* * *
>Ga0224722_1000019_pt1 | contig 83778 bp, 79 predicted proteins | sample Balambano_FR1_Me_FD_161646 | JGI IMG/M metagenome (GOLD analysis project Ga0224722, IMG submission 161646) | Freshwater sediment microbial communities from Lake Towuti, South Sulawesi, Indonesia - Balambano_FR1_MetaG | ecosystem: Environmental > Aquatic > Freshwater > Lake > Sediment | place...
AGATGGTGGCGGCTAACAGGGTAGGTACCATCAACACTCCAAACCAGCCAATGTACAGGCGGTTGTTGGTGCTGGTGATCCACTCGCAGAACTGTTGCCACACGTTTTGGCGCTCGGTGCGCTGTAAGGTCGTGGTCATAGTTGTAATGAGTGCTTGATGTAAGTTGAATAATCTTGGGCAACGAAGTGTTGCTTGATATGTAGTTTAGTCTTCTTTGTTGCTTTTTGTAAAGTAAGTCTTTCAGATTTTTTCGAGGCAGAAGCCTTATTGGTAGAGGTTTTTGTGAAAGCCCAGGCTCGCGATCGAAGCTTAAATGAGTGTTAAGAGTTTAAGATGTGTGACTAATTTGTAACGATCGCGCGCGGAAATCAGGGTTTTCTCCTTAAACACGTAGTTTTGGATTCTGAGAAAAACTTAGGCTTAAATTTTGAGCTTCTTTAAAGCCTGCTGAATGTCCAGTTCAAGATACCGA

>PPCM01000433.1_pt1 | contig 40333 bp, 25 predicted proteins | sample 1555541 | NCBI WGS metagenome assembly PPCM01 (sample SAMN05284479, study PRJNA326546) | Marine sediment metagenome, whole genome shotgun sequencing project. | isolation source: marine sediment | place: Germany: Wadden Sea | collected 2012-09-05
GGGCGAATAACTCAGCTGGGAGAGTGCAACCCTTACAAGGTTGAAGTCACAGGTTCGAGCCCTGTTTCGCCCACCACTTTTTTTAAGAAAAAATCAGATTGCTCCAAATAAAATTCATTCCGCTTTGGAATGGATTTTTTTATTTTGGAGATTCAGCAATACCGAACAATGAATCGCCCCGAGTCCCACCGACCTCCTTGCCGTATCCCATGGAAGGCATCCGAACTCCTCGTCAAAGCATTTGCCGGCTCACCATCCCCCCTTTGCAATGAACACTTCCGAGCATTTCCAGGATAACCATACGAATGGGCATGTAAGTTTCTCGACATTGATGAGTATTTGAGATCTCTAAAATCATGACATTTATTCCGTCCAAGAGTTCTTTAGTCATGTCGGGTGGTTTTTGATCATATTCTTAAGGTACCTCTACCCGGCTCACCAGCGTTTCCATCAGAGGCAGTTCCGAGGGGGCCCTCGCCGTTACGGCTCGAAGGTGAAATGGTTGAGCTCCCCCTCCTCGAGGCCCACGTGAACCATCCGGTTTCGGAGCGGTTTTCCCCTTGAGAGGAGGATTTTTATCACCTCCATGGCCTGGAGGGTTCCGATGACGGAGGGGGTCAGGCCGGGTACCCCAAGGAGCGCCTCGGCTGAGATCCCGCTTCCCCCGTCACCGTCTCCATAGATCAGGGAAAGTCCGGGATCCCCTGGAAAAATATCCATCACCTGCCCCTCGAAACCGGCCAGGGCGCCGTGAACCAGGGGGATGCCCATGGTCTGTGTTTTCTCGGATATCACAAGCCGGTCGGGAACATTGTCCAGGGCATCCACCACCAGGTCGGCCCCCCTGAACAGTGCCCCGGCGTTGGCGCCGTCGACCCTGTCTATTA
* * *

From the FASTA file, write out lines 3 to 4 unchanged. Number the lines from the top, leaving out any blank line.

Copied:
>PPCM01000433.1_pt1 | contig 40333 bp, 25 predicted proteins | sample 1555541 | NCBI WGS metagenome assembly PPCM01 (sample SAMN05284479, study PRJNA326546) | Marine sediment metagenome, whole genome shotgun sequencing project. | isolation source: marine sediment | place: Germany: Wadden Sea | collected 2012-09-05
GGGCGAATAACTCAGCTGGGAGAGTGCAACCCTTACAAGGTTGAAGTCACAGGTTCGAGCCCTGTTTCGCCCACCACTTTTTTTAAGAAAAAATCAGATTGCTCCAAATAAAATTCATTCCGCTTTGGAATGGATTTTTTTATTTTGGAGATTCAGCAATACCGAACAATGAATCGCCCCGAGTCCCACCGACCTCCTTGCCGTATCCCATGGAAGGCATCCGAACTCCTCGTCAAAGCATTTGCCGGCTCACCATCCCCCCTTTGCAATGAACACTTCCGAGCATTTCCAGGATAACCATACGAATGGGCATGTAAGTTTCTCGACATTGATGAGTATTTGAGATCTCTAAAATCATGACATTTATTCCGTCCAAGAGTTCTTTAGTCATGTCGGGTGGTTTTTGATCATATTCTTAAGGTACCTCTACCCGGCTCACCAGCGTTTCCATCAGAGGCAGTTCCGAGGGGGCCCTCGCCGTTACGGCTCGAAGGTGAAATGGTTGAGCTCCCCCTCCTCGAGGCCCACGTGAACCATCCGGTTTCGGAGCGGTTTTCCCCTTGAGAGGAGGATTTTTATCACCTCCATGGCCTGGAGGGTTCCGATGACGGAGGGGGTCAGGCCGGGTACCCCAAGGAGCGCCTCGGCTGAGATCCCGCTTCCCCCGTCACCGTCTCCATAGATCAGGGAAAGTCCGGGATCCCCTGGAAAAATATCCATCACCTGCCCCTCGAAACCGGCCAGGGCGCCGTGAACCAGGGGGATGCCCATGGTCTGTGTTTTCTCGGATATCACAAGCCGGTCGGGAACATTGTCCAGGGCATCCACCACCAGGTCGGCCCCCCTGAACAGTGCCCCGGCGTTGGCGCCGTCGACCCTGTCTATTA